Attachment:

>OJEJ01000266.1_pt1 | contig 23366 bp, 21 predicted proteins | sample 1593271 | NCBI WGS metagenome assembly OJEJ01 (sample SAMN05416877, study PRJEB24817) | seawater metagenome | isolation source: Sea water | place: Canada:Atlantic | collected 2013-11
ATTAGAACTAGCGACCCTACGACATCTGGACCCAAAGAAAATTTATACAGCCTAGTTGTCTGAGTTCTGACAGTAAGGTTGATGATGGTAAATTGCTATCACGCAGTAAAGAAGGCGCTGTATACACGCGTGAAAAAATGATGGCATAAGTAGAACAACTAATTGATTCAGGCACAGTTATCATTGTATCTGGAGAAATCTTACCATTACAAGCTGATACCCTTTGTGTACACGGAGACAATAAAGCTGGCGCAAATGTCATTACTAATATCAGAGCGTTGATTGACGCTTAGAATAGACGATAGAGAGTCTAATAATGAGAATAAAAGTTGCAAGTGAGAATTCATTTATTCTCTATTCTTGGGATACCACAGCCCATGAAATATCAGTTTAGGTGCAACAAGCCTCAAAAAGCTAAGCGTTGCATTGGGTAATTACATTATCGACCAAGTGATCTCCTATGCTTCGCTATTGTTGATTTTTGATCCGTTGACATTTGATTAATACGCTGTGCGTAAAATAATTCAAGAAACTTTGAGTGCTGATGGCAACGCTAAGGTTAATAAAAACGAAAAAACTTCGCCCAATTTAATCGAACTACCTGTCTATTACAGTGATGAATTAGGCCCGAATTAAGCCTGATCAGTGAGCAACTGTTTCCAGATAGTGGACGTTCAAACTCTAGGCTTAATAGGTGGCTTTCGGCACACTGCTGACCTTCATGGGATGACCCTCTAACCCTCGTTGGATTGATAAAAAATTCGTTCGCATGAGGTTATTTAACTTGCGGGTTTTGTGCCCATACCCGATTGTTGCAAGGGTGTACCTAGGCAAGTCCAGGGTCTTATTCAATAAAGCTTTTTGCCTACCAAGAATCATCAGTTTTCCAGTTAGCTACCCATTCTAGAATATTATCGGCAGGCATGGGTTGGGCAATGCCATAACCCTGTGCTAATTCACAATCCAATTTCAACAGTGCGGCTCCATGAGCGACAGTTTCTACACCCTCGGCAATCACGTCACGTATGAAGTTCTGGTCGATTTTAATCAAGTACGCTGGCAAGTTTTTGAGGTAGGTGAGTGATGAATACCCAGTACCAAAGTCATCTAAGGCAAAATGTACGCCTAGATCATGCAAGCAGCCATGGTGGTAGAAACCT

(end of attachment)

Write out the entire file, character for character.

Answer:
>OJEJ01000266.1_pt1 | contig 23366 bp, 21 predicted proteins | sample 1593271 | NCBI WGS metagenome assembly OJEJ01 (sample SAMN05416877, study PRJEB24817) | seawater metagenome | isolation source: Sea water | place: Canada:Atlantic | collected 2013-11
ATTAGAACTAGCGACCCTACGACATCTGGACCCAAAGAAAATTTATACAGCCTAGTTGTCTGAGTTCTGACAGTAAGGTTGATGATGGTAAATTGCTATCACGCAGTAAAGAAGGCGCTGTATACACGCGTGAAAAAATGATGGCATAAGTAGAACAACTAATTGATTCAGGCACAGTTATCATTGTATCTGGAGAAATCTTACCATTACAAGCTGATACCCTTTGTGTACACGGAGACAATAAAGCTGGCGCAAATGTCATTACTAATATCAGAGCGTTGATTGACGCTTAGAATAGACGATAGAGAGTCTAATAATGAGAATAAAAGTTGCAAGTGAGAATTCATTTATTCTCTATTCTTGGGATACCACAGCCCATGAAATATCAGTTTAGGTGCAACAAGCCTCAAAAAGCTAAGCGTTGCATTGGGTAATTACATTATCGACCAAGTGATCTCCTATGCTTCGCTATTGTTGATTTTTGATCCGTTGACATTTGATTAATACGCTGTGCGTAAAATAATTCAAGAAACTTTGAGTGCTGATGGCAACGCTAAGGTTAATAAAAACGAAAAAACTTCGCCCAATTTAATCGAACTACCTGTCTATTACAGTGATGAATTAGGCCCGAATTAAGCCTGATCAGTGAGCAACTGTTTCCAGATAGTGGACGTTCAAACTCTAGGCTTAATAGGTGGCTTTCGGCACACTGCTGACCTTCATGGGATGACCCTCTAACCCTCGTTGGATTGATAAAAAATTCGTTCGCATGAGGTTATTTAACTTGCGGGTTTTGTGCCCATACCCGATTGTTGCAAGGGTGTACCTAGGCAAGTCCAGGGTCTTATTCAATAAAGCTTTTTGCCTACCAAGAATCATCAGTTTTCCAGTTAGCTACCCATTCTAGAATATTATCGGCAGGCATGGGTTGGGCAATGCCATAACCCTGTGCTAATTCACAATCCAATTTCAACAGTGCGGCTCCATGAGCGACAGTTTCTACACCCTCGGCAATCACGTCACGTATGAAGTTCTGGTCGATTTTAATCAAGTACGCTGGCAAGTTTTTGAGGTAGGTGAGTGATGAATACCCAGTACCAAAGTCATCTAAGGCAAAATGTACGCCTAGATCATGCAAGCAGCCATGGTGGTAGAAACCT